Republicans Are Making A Deal On Food Stamps And Farm Subsidies

With Democrats taking over the House, Republicans are eager to pass the farm bill.
House Agriculture Committee Chairman Mike Conaway (R-Texas) — joined by Rep. Cathy McMorris Rodgers (R-Wash.), Speaker
House Agriculture Committee Chairman Mike Conaway (R-Texas) — joined by Rep. Cathy McMorris Rodgers (R-Wash.), Speaker of the House Paul Ryan (R-Wis.) and Majority Leader Kevin McCarthy (R-Calif.) — announces a farm bill on Capitol Hill in May. The GOP hopes to get the legislation passed before Democrats gain control of the House in January. 

WASHINGTON ― House Republicans look ready to give up on some of their food stamp policy goals.

Rep. Collin Peterson (D-Minn.) said Friday morning that the final version of the so-called farm bill won’t have the new training regime that Republicans wanted to add to the Supplemental Nutrition Assistance Program, though there could still be other changes that Republicans sought.

The farm bill has been stuck for months in a conference committee as House and Senate members work out differences between their two versions of the bill. House Republicans have insisted from the start that the tougher work requirements be a part of SNAP. But with a Democratic majority taking over the House, Republicans now seem to believe they had better take whatever they can get.

House Agriculture Committee Chairman Mike Conaway (R-Texas) declined to confirm whether the training program was out, saying only that he hoped a bill would pass soon.

“This system can move at a glacial-like speed, but every once in a while, we go lightning,” he said.

Speed of the deal notwithstanding, other lawmakers hinted Friday at the shape of the bill.

Rep. Tom Cole (R-Okla.) said he was “very comfortable” with where Conaway seemed to be going with the negotiations and that the final bill would probably pass with Democratic votes ― unlike the House version of the bill, which passed in June with only Republican votes because Democrats hated its nutrition funding cuts.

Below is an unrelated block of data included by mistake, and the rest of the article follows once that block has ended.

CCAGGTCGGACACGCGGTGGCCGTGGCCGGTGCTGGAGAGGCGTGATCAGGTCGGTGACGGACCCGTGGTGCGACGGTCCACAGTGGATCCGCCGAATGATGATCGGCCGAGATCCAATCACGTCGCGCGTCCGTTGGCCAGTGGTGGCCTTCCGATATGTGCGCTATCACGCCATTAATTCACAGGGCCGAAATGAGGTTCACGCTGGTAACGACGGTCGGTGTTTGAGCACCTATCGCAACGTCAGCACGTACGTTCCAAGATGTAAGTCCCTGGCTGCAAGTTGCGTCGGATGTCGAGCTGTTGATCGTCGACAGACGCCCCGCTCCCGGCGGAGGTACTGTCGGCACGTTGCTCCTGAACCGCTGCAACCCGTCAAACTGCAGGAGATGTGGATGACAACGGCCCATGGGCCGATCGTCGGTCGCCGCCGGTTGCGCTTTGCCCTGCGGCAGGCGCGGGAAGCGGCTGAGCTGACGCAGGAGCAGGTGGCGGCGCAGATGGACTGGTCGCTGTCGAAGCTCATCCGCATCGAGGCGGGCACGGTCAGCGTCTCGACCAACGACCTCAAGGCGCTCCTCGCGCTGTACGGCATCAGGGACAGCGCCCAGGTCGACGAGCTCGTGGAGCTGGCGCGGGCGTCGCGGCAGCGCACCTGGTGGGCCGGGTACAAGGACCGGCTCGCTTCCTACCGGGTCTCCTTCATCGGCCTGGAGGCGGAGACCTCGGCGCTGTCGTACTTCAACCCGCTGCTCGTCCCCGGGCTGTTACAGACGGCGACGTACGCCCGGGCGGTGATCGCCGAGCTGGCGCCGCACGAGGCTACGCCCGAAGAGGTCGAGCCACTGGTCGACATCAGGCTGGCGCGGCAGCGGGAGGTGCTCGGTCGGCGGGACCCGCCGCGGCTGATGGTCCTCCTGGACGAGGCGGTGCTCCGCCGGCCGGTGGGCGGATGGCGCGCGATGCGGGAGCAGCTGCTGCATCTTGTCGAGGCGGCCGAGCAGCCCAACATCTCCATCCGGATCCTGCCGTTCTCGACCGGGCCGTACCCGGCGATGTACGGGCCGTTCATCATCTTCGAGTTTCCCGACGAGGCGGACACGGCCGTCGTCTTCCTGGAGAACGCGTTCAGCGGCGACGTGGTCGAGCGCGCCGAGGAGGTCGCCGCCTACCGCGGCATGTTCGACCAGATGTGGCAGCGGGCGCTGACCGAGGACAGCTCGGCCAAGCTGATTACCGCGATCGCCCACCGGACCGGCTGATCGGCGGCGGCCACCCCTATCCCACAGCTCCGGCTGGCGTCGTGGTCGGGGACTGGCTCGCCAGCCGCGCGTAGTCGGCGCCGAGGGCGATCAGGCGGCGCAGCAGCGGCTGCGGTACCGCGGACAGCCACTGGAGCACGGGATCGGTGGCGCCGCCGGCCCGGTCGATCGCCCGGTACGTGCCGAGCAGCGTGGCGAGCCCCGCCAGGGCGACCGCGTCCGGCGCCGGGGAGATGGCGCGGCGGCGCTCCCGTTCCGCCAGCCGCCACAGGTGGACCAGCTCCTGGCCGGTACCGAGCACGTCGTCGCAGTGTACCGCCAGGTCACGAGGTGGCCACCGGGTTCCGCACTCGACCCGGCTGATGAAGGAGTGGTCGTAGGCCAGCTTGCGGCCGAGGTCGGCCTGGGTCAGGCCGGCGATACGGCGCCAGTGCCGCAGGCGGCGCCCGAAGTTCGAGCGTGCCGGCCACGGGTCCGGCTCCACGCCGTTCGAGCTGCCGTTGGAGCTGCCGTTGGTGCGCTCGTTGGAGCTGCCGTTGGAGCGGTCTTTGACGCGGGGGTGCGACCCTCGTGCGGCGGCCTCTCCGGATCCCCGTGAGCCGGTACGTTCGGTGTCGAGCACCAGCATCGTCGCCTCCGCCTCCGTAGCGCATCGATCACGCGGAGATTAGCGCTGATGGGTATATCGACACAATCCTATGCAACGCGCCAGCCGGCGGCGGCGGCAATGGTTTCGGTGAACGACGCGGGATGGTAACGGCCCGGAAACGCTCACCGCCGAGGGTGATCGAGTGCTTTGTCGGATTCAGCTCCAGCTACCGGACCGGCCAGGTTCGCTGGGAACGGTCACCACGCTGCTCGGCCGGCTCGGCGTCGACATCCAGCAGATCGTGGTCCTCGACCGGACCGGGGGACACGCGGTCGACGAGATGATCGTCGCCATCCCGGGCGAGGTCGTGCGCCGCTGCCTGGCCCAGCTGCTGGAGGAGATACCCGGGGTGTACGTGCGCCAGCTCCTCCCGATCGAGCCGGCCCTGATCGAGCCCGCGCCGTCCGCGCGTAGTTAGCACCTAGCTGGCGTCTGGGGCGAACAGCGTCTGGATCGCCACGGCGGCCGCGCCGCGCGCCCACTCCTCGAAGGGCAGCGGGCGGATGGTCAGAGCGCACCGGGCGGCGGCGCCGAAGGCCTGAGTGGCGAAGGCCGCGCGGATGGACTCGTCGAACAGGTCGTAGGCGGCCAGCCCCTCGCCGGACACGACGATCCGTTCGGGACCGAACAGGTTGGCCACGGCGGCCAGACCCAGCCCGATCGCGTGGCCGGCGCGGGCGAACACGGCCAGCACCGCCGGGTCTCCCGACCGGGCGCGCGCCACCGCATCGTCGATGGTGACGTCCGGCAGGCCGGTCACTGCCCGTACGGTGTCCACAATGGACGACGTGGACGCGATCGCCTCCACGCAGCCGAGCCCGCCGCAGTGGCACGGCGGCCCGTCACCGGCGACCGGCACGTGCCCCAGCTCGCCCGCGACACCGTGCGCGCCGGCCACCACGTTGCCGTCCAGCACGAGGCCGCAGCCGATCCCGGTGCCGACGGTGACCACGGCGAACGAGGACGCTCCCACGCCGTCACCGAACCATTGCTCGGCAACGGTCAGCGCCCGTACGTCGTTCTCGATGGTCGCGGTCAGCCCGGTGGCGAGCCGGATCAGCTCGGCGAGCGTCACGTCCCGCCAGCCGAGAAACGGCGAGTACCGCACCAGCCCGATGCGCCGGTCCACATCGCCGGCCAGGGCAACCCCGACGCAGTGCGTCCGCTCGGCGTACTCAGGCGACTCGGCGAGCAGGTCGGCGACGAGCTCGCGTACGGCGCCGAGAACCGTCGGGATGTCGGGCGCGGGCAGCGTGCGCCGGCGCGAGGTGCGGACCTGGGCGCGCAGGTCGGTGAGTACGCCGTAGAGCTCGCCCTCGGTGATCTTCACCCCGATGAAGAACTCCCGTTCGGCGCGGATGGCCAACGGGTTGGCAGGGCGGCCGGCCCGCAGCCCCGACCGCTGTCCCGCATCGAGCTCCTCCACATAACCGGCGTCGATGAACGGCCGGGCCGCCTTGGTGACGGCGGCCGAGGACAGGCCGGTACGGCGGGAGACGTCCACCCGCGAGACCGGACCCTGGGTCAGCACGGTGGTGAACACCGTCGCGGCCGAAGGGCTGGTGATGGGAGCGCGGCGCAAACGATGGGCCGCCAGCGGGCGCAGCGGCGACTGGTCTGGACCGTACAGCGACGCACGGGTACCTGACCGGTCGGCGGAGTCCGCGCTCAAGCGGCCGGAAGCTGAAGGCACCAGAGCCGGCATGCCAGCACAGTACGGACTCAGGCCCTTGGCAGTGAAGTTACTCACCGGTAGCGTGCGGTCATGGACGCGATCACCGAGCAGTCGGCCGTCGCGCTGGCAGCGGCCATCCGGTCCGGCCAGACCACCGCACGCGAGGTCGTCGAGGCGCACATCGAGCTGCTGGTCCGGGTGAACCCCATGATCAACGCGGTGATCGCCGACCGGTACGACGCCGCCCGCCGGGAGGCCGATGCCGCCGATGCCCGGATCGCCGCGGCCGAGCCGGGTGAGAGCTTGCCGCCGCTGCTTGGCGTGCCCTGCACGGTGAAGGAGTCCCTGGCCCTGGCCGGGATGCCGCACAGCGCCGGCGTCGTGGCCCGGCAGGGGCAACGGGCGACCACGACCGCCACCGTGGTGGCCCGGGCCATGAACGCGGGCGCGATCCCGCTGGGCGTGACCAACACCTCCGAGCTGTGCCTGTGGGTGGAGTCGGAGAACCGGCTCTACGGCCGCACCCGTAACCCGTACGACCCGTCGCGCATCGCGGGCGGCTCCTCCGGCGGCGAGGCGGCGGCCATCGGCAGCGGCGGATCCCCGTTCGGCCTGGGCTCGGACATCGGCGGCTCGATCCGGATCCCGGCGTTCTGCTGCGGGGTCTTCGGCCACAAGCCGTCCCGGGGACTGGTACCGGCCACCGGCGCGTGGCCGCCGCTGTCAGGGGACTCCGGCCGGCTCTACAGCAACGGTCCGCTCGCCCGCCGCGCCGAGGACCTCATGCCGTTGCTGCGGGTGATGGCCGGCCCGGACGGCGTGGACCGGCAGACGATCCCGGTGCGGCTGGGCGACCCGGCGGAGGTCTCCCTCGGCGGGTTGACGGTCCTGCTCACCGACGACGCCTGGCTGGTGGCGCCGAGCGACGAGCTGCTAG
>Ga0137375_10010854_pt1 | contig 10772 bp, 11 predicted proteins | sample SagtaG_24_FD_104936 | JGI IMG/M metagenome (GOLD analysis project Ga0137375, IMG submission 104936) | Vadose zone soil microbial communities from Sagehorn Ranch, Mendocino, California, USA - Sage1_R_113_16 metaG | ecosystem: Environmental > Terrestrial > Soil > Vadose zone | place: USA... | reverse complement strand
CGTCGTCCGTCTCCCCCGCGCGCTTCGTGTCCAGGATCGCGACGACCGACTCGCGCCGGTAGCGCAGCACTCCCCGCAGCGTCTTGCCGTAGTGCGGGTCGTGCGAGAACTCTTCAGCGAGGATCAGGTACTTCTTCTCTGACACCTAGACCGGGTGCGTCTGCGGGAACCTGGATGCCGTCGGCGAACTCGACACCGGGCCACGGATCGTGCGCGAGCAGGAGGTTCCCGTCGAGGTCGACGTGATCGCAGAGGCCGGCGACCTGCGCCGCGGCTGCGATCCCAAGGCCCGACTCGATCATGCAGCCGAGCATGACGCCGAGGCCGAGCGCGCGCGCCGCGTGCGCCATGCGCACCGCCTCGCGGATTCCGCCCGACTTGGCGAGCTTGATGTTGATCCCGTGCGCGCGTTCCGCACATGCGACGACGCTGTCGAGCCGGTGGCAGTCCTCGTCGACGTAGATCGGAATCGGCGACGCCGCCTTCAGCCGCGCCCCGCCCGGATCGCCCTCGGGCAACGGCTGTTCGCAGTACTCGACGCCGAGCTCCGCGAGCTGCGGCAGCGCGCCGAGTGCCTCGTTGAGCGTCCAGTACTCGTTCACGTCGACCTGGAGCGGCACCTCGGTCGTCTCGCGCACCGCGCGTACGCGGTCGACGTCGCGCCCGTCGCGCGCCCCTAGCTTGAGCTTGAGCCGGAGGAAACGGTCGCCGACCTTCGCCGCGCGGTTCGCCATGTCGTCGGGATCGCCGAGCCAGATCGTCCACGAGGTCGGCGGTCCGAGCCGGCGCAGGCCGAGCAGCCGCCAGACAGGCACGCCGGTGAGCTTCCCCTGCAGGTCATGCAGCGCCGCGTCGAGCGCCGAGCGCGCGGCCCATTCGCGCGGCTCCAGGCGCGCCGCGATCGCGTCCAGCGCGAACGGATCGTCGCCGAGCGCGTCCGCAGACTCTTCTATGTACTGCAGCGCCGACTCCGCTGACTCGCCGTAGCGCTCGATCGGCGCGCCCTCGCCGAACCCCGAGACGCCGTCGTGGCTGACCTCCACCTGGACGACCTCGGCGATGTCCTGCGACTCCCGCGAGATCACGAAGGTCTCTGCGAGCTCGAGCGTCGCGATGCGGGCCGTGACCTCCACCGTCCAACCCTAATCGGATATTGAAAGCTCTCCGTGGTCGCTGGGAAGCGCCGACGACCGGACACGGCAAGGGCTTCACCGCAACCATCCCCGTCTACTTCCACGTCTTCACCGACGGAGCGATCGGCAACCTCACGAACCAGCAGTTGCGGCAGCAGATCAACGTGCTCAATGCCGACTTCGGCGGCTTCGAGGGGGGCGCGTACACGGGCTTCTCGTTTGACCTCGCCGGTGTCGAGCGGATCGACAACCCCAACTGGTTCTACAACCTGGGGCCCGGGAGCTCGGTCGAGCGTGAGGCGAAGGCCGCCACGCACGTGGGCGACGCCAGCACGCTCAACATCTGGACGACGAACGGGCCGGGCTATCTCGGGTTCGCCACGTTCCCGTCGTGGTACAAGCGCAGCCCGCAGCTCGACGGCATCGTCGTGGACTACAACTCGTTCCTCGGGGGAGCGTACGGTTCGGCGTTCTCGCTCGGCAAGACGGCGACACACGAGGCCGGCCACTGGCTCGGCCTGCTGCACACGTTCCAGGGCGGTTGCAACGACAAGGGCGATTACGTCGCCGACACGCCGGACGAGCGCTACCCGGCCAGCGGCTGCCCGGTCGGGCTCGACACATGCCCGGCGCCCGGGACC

“The important stuff for me, honestly, are what happens in the agriculture part of the bill,” Cole said.

The farm bill reauthorizes both nutrition assistance and farm welfare, which amounts to about $17 billion annually in payments to farmers through insurance subsidies and reimbursement for crop losses or price drops.

One priority for Conaway has been increased subsidies for certain farm corporations. Just like with food stamps, there are limits on who can get farm subsidies, based on how much money they make. Farmers earning more than $900,000 annually aren’t eligible, and for those who are, payments are capped at $125,000 annually per farmer.

The Senate bill would lower the income limit to $700,000, while Conaway’s House bill would leave the current limit and actually make it easier for farmer family members and partners in certain corporations to qualify for the full $125,000. Under current law, a corporation counts as one person for subsidy purposes. The proposal would expand eligibility to each partner in certain firms. 

The provision would seem to benefit large companies. Only 5 percent of farm businesses are the type of corporation that would qualify for the new benefits, though such firms are responsible for more than 26 percent of production value, according to the Congressional Research Service.

While there are still quite a few unknowns, one thing became clear for Republicans after the midterm elections: They had better take a deal now before Democrats take back the House.

“We got to get the farm bill done,” Rep. Glenn Thompson (R-Pa.) said. “If we could get this one done with some bad modifications, it will be so much better than what will be negotiated under the Democrat majority next year.”

Since SNAP already has work requirements, Republicans could abandon their push for stricter rules and instead focus on restricting the ability of states to waive the rules when local unemployment rates are high — a long-standing conservative complaint. They could still win stricter eligibility standards relating to applicants’ assets and income. Lawmakers haven’t released the final language, and there are many ways Republicans could tighten work requirements without the bill adopting the House language.

Thompson was one of the main architects of the training program, which was key to the stricter work requirements in the House bill. Republicans insisted that anyone subject to the new work rules could fulfill them by enrolling in training, so the bill wouldn’t unfairly take anyone’s food benefits away. Without training, that talking point would collapse.

“Shame on anyone who doesn’t want to give poor hungry families a shot at a little bit of job training that could lead to [better] food security,” he said.